0
We're unable to sign you in at this time. Please try again in a few minutes.
Retry
We were able to sign you in, but your subscription(s) could not be found. Please try again in a few minutes.
Retry
There may be a problem with your account. Please contact the AMA Service Center to resolve this issue.
Contact the AMA Service Center:
Telephone: 1 (800) 262-2350 or 1 (312) 670-7827  *   Email: subscriptions@jamanetwork.com
Error Message ......
Correspondence |

Diffuse Dystrophic Calcinosis Cutis of the Scalp in a Patient With Scalp Discoid Lupus Erythematosus and Systemic Lupus Erythematosus

A. Brooke Eastham, MD; Nicole F. Velez, MD; Allyson L. Chesebro, MD; Henry B. Townsend, MD; Ruth Ann Vleugels, MD, MPH
JAMA Dermatol. 2013;149(2):246-248. doi:10.1001/jamadermatol.2013.1420.
Text Size: A A A
Published online

Extract

Dystrophic calcinosis cutis (CC) is the deposition of calcium in previously damaged tissue despite normal systemic calcium metabolism. This phenomenon has been observed in autoimmune connective tissue diseases, including systemic sclerosis, adult and juvenile dermatomyositis, rheumatoid arthritis, and mixed connective tissue disease.1 It is less commonly associated with systemic lupus erythematosus (SLE),1 and even more rarely with subacute cutaneous lupus erythematosus (SCLE)2 and discoid lupus erythematosus (DLE).3 Herein we describe the first reported case to our knowledge of diffuse scalp dystrophic CC in the setting of scalp DLE and SLE.

Figures in this Article

Sign in

Create a free personal account to sign up for alerts, share articles, and more.

Purchase Options

• Buy this article
• Subscribe to the journal

First Page Preview

View Large
First page PDF preview

Figures

Place holder to copy figure label and caption
Graphic Jump Location

Figure 1. Axial image of the scalp with rock-hard nodules, coalescing plaques, and diffuse alopecia.

Place holder to copy figure label and caption
Graphic Jump Location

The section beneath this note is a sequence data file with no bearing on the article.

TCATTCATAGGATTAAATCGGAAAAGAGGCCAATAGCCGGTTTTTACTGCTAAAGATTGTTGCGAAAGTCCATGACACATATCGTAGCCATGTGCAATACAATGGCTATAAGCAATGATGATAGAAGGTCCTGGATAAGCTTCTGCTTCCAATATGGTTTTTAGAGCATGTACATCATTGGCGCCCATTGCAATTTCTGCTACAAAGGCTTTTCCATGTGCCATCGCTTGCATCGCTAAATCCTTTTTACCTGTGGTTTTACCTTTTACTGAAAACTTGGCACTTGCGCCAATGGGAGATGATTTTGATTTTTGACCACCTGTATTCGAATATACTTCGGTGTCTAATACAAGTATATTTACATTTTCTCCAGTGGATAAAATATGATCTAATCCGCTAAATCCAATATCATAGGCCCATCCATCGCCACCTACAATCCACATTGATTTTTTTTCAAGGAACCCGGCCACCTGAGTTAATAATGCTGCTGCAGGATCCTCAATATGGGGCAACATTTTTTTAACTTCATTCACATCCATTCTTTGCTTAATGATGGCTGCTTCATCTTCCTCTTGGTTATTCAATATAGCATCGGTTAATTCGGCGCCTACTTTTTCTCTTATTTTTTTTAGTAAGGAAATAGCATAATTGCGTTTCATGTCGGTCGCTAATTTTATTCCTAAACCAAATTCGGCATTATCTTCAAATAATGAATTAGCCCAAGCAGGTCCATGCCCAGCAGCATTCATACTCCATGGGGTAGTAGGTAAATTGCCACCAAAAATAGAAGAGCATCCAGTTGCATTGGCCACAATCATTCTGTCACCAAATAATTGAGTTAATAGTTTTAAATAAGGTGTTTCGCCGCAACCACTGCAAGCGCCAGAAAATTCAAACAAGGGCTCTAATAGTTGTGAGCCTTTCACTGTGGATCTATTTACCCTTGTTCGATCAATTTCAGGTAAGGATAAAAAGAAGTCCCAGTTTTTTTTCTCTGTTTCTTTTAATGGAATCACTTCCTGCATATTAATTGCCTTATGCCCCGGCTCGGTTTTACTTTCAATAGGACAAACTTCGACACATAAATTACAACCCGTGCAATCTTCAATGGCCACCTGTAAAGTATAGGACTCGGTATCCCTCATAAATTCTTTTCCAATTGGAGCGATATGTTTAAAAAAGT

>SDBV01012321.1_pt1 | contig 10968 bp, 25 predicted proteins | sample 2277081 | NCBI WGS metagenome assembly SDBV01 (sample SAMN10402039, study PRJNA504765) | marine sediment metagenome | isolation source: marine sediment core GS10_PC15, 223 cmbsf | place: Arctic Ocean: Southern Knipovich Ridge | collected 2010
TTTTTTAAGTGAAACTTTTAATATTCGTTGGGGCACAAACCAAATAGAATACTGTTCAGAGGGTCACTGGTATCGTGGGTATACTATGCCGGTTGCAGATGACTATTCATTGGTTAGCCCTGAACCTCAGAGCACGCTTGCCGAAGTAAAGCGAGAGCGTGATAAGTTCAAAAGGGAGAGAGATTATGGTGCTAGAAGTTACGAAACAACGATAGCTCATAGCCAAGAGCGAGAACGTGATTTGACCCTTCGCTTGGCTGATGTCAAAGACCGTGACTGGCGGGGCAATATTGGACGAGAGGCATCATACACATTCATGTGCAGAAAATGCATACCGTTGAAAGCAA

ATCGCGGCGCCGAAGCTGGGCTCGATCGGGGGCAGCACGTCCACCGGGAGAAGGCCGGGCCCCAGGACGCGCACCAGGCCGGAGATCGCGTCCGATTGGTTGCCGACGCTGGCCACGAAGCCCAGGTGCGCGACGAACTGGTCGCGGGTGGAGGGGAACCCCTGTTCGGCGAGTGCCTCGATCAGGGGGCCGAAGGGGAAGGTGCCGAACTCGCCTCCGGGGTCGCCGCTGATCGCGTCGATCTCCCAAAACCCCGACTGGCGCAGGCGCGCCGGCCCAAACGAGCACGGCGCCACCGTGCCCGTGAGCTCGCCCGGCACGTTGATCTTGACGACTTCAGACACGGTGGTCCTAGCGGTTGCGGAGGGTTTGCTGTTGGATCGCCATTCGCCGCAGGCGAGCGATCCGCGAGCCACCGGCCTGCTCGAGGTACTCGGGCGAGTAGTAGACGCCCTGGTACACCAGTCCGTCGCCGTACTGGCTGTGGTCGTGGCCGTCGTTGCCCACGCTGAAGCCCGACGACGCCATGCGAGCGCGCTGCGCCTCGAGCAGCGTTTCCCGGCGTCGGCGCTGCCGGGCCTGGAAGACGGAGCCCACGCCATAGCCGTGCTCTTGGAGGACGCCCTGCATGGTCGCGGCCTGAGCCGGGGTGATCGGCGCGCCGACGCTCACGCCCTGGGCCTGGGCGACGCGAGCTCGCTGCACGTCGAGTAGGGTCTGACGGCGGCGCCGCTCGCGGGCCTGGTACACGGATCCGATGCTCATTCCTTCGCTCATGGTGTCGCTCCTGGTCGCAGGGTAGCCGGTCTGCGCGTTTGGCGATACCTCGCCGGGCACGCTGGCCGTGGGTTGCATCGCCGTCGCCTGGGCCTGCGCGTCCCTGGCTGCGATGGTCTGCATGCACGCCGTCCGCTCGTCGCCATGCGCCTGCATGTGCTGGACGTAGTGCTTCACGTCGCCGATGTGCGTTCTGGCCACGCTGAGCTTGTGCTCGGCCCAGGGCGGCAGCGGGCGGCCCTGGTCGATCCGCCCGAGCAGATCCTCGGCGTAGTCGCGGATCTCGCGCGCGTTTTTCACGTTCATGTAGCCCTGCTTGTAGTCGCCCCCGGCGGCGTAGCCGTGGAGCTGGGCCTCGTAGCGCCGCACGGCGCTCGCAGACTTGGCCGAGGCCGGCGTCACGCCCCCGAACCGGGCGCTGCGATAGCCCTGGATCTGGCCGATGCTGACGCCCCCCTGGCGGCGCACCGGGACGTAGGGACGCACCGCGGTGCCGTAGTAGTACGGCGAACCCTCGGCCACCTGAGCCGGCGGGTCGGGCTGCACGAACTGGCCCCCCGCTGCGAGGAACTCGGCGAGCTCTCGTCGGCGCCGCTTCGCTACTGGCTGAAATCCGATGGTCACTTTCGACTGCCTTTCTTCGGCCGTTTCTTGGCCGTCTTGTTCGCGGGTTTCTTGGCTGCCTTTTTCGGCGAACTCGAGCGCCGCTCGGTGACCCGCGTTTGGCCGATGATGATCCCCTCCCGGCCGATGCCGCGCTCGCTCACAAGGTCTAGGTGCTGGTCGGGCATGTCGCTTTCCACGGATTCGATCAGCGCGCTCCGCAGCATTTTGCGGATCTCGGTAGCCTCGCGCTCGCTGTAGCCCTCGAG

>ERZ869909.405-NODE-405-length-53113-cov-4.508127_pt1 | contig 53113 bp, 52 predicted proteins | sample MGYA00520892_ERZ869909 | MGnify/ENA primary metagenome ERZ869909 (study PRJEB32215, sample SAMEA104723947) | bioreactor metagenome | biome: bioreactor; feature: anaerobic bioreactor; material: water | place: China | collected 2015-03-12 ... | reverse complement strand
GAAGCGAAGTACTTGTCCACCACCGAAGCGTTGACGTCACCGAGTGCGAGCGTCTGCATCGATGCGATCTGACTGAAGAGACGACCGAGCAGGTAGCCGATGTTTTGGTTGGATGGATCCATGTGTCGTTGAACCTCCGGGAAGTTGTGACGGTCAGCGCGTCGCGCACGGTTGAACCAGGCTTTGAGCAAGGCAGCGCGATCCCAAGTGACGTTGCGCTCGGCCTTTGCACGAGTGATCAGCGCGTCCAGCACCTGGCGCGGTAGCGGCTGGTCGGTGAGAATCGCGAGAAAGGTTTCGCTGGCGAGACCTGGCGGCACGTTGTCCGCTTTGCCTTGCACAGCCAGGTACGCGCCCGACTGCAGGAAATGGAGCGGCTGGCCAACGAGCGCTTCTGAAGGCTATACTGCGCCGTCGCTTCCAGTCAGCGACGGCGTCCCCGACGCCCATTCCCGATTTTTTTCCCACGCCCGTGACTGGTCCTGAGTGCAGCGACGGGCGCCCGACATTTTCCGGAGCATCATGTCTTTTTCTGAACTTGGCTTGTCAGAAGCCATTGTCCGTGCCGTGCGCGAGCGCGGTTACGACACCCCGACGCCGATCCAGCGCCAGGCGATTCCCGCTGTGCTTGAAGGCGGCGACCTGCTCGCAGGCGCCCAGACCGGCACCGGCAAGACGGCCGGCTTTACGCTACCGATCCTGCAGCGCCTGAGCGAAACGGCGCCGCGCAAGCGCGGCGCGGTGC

Figure 2. Computed tomography image of the head, axial view, demonstrating amorphous calcifications.

Tables

References

Correspondence

CME
Meets CME requirements for:
Browse CME for all U.S. States
Accreditation Information
The American Medical Association is accredited by the Accreditation Council for Continuing Medical Education to provide continuing medical education for physicians. The AMA designates this journal-based CME activity for a maximum of 1 AMA PRA Category 1 CreditTM per course. Physicians should claim only the credit commensurate with the extent of their participation in the activity. Physicians who complete the CME course and score at least 80% correct on the quiz are eligible for AMA PRA Category 1 CreditTM.
Note: You must get at least of the answers correct to pass this quiz.
You have not filled in all the answers to complete this quiz
The following questions were not answered:
Sorry, you have unsuccessfully completed this CME quiz with a score of
The following questions were not answered correctly:
Commitment to Change (optional):
Indicate what change(s) you will implement in your practice, if any, based on this CME course.
Your quiz results:
The filled radio buttons indicate your responses. The preferred responses are highlighted
For CME Course: A Proposed Model for Initial Assessment and Management of Acute Heart Failure Syndromes
Indicate what changes(s) you will implement in your practice, if any, based on this CME course.
Submit a Comment

Multimedia

Some tools below are only available to our subscribers or users with an online account.

Sign in

Create a free personal account to sign up for alerts, share articles, and more.

Purchase Options

• Buy this article
• Subscribe to the journal

Related Content

Customize your page view by dragging & repositioning the boxes below.

Articles Related By Topic
Related Collections
PubMed Articles
Jobs
brightcove.createExperiences();